I first heard the phrase “Never let a good crisis go to waste” this March in a lecture by Dr. Tal Ben-Shahar. He was talking about how curiosity and openness help us make the most of what life has to offer. This is one of the intellectual principles of Wholebeing Institute’s SPIRE model. As a lover of words, I was really intrigued by this phrase. Tal attributed it to executive leadership educator Ann Harbison, but, after doing a little digging, I found that the phrase has a colorful history.

The earliest attribution was to the Italian Renaissance philosopher Niccolo Machiavelli, who reportedly said, “Never waste an opportunity offered by a good crisis.” Franklin Delano Roosevelt, while not using that specific phrase, made use of its meaning to promote the New Deal. It’s also been attributed to Winston Churchill, when he was working to form the United Nations after World War II. Community organizer Saul Alinsky, author of Rules for Radicals, put it this way: “In the arena of action, a threat or crisis becomes almost a precondition to communication.” More recently, the phrase was used by former White House Chief of Staff Rahm Emanuel, who said, “You never want a serious crisis to go to waste. And what I mean by that is an opportunity to do things that you think you could not do before.”

This phrase is rich in meaning and has been used in various ways to promote political agendas, force necessary communications, and improve aspects of life in many areas. I am using it to prospect and retrospect the past, present, and future about our experiences during this pandemic.

With the rising ongoing human and financial tolls of dealing with the coronavirus, the conflicting opinions, and points of view, discerning our own realities and ways of dealing with uncertainty have enhanced the meaning of “Never let a good crisis go to waste.” The phrase is a worthwhile lens to use while prospecting for our learnings and growth—the golden nuggets within this experience. In positive psychology, we call this being a benefit finder versus a fault finder. The fault finder “will find faults even in Paradise” (Henry David Thoreau) and the benefit finder “finds the miracle in the common” (Julian Bauer). Finding benefits in adverse situations requires cognitive reappraisal and is a good means of coping and adaptive functioning during difficult times.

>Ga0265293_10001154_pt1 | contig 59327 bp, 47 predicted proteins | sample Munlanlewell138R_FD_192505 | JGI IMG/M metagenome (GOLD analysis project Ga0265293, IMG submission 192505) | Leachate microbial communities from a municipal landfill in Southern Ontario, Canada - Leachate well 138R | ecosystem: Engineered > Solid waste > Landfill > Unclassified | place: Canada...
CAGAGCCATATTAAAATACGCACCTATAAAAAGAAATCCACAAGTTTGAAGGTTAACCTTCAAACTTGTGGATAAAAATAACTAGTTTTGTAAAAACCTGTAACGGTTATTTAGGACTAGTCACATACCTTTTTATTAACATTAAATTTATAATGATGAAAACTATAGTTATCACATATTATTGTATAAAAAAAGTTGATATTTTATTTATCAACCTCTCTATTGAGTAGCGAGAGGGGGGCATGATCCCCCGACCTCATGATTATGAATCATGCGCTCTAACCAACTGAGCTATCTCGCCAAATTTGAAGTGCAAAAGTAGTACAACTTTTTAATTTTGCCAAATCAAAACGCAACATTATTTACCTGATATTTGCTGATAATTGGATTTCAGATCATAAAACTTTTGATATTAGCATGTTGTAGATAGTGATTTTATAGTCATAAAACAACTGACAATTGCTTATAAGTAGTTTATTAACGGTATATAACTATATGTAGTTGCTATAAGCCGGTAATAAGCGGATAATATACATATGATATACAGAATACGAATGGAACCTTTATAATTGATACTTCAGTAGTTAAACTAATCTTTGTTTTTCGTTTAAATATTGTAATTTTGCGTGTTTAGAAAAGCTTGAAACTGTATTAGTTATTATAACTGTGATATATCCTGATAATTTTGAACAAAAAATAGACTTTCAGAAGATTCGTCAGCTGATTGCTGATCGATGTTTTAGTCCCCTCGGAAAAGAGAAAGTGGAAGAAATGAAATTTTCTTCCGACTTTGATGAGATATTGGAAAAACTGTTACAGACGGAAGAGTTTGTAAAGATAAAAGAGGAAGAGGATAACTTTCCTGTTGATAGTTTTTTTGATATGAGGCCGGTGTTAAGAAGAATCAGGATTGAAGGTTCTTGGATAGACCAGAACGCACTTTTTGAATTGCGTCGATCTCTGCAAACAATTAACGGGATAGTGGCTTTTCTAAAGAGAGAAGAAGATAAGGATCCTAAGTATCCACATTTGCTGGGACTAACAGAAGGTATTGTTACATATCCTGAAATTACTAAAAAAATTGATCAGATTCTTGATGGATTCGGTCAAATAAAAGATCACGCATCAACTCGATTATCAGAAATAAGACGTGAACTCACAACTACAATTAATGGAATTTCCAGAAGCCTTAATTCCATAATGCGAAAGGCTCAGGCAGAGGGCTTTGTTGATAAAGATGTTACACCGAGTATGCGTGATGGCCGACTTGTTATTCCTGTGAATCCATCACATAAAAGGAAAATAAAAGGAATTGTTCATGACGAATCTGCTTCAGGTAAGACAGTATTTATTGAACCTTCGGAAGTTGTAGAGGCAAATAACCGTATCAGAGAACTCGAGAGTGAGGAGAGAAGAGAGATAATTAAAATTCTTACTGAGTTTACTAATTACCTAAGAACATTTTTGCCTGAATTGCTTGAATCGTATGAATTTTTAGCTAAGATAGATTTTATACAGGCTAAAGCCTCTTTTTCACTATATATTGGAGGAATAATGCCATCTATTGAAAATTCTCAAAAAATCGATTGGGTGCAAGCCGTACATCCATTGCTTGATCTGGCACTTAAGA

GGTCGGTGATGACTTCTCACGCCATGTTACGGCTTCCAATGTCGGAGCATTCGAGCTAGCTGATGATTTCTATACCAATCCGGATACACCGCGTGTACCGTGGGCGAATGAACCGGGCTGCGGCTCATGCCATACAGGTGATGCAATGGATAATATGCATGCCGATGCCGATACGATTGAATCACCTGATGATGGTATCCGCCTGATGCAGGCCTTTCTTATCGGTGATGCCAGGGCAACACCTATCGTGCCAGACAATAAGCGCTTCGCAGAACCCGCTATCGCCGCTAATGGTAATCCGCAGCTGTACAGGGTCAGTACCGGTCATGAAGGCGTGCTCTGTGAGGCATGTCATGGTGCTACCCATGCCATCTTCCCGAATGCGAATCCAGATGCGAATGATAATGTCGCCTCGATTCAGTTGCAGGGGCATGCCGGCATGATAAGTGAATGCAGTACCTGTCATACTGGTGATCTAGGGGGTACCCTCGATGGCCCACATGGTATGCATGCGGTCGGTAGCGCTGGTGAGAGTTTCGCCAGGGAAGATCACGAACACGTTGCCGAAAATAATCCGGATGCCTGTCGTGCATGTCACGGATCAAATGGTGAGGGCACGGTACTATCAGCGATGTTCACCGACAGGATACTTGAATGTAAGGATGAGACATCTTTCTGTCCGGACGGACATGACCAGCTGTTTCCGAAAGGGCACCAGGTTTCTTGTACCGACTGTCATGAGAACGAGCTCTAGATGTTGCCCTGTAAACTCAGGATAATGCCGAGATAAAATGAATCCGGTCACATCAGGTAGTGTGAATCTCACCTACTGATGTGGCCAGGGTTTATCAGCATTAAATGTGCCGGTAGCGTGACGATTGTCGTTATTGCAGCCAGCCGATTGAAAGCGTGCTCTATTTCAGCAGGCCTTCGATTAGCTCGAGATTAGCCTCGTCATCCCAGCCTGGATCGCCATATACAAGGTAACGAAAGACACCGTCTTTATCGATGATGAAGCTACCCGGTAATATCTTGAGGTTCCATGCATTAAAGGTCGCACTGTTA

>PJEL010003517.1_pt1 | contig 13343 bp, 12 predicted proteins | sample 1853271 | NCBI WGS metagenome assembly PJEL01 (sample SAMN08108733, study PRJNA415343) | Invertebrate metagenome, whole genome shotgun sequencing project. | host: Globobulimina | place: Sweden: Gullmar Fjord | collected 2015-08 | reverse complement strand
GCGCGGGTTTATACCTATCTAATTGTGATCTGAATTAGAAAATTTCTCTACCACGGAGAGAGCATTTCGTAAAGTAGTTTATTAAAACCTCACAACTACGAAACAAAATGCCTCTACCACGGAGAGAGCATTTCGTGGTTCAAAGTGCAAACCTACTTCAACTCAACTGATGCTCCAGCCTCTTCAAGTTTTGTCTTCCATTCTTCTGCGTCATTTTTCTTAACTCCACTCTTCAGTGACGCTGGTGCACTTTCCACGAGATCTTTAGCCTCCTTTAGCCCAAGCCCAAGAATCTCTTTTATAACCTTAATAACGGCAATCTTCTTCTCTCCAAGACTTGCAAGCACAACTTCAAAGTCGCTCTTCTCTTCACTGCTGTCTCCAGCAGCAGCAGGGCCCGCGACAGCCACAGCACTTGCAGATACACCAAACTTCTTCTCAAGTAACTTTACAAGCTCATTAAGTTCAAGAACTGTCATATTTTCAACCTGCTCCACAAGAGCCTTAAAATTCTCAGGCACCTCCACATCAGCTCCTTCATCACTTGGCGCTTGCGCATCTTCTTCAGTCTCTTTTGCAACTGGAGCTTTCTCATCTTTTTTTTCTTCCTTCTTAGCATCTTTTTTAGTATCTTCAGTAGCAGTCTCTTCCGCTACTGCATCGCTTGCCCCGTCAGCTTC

As human nature dictates, we quickly return to our prior set points when things go back to normal (hedonic adaptation) and it’s easy to forget the many small and simple pleasures we have experienced during this pandemic. To hold on to some of these changes that have brought a better quality of life and other gifts, we need to consciously activate the three Rs of real change: reminders, repetition, and rituals.

In the more than 60 online groups I have done biweekly in my community (for organizations including the American Society of Group Psychotherapy and Psychodrama (ASGPP), the Marlene Meyerson JCC Manhattan, and the Brazilian Psychodrama Conference), I have woven this idea of “looking for the good” into many topics, such as gratitude, resilience, hope, the power of positive emotions, accepting painful emotions, making meaning, stages of crisis, and more. This topic has also emerged organically as people have shared their experiences, emotions, thoughts, uncertainties, and sense of humor during this unique experience we are sharing worldwide.

I am reminded of another Tal quote: “Things do not necessarily happen for the best, but some people are able to make the best of things that happen.” And, in the words of Helen Keller, “Character cannot be developed in ease and quiet. Only through experience of trial and suffering can the soul be strengthened, ambition inspired, and success achieved.”